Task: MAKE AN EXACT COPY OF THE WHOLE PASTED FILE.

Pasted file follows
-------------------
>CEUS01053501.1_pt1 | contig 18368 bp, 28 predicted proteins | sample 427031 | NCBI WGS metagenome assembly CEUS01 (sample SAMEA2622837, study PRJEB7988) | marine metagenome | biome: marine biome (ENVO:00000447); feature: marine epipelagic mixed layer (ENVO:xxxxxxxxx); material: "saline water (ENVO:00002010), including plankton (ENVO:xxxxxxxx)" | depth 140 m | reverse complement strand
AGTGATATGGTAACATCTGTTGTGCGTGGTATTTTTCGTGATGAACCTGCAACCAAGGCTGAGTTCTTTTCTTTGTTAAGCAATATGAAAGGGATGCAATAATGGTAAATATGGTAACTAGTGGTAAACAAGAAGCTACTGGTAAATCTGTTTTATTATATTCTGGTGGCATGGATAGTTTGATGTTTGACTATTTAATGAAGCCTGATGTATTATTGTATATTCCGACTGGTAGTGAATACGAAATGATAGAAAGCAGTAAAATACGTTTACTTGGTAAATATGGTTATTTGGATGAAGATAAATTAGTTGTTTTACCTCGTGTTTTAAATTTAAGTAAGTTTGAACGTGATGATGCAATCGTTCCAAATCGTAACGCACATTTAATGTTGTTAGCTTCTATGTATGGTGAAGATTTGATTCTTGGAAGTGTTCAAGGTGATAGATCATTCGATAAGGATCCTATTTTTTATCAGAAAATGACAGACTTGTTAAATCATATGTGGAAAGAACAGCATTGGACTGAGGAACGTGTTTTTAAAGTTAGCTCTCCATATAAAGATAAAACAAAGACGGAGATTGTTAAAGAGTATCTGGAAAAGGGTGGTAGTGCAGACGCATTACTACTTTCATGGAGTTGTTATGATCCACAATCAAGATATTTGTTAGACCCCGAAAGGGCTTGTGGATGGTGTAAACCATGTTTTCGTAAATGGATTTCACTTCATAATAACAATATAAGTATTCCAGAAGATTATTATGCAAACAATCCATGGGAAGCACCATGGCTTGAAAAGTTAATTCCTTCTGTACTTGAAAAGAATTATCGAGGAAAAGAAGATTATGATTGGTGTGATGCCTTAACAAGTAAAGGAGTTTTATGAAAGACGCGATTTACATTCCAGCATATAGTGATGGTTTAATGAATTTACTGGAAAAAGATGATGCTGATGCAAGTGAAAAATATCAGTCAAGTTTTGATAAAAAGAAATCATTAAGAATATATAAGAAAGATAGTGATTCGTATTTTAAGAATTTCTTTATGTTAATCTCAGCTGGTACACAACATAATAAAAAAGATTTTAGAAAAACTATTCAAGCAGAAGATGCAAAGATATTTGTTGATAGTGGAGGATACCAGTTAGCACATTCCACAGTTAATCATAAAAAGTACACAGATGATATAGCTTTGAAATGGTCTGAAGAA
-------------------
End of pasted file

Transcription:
>CEUS01053501.1_pt1 | contig 18368 bp, 28 predicted proteins | sample 427031 | NCBI WGS metagenome assembly CEUS01 (sample SAMEA2622837, study PRJEB7988) | marine metagenome | biome: marine biome (ENVO:00000447); feature: marine epipelagic mixed layer (ENVO:xxxxxxxxx); material: "saline water (ENVO:00002010), including plankton (ENVO:xxxxxxxx)" | depth 140 m | reverse complement strand
AGTGATATGGTAACATCTGTTGTGCGTGGTATTTTTCGTGATGAACCTGCAACCAAGGCTGAGTTCTTTTCTTTGTTAAGCAATATGAAAGGGATGCAATAATGGTAAATATGGTAACTAGTGGTAAACAAGAAGCTACTGGTAAATCTGTTTTATTATATTCTGGTGGCATGGATAGTTTGATGTTTGACTATTTAATGAAGCCTGATGTATTATTGTATATTCCGACTGGTAGTGAATACGAAATGATAGAAAGCAGTAAAATACGTTTACTTGGTAAATATGGTTATTTGGATGAAGATAAATTAGTTGTTTTACCTCGTGTTTTAAATTTAAGTAAGTTTGAACGTGATGATGCAATCGTTCCAAATCGTAACGCACATTTAATGTTGTTAGCTTCTATGTATGGTGAAGATTTGATTCTTGGAAGTGTTCAAGGTGATAGATCATTCGATAAGGATCCTATTTTTTATCAGAAAATGACAGACTTGTTAAATCATATGTGGAAAGAACAGCATTGGACTGAGGAACGTGTTTTTAAAGTTAGCTCTCCATATAAAGATAAAACAAAGACGGAGATTGTTAAAGAGTATCTGGAAAAGGGTGGTAGTGCAGACGCATTACTACTTTCATGGAGTTGTTATGATCCACAATCAAGATATTTGTTAGACCCCGAAAGGGCTTGTGGATGGTGTAAACCATGTTTTCGTAAATGGATTTCACTTCATAATAACAATATAAGTATTCCAGAAGATTATTATGCAAACAATCCATGGGAAGCACCATGGCTTGAAAAGTTAATTCCTTCTGTACTTGAAAAGAATTATCGAGGAAAAGAAGATTATGATTGGTGTGATGCCTTAACAAGTAAAGGAGTTTTATGAAAGACGCGATTTACATTCCAGCATATAGTGATGGTTTAATGAATTTACTGGAAAAAGATGATGCTGATGCAAGTGAAAAATATCAGTCAAGTTTTGATAAAAAGAAATCATTAAGAATATATAAGAAAGATAGTGATTCGTATTTTAAGAATTTCTTTATGTTAATCTCAGCTGGTACACAACATAATAAAAAAGATTTTAGAAAAACTATTCAAGCAGAAGATGCAAAGATATTTGTTGATAGTGGAGGATACCAGTTAGCACATTCCACAGTTAATCATAAAAAGTACACAGATGATATAGCTTTGAAATGGTCTGAAGAA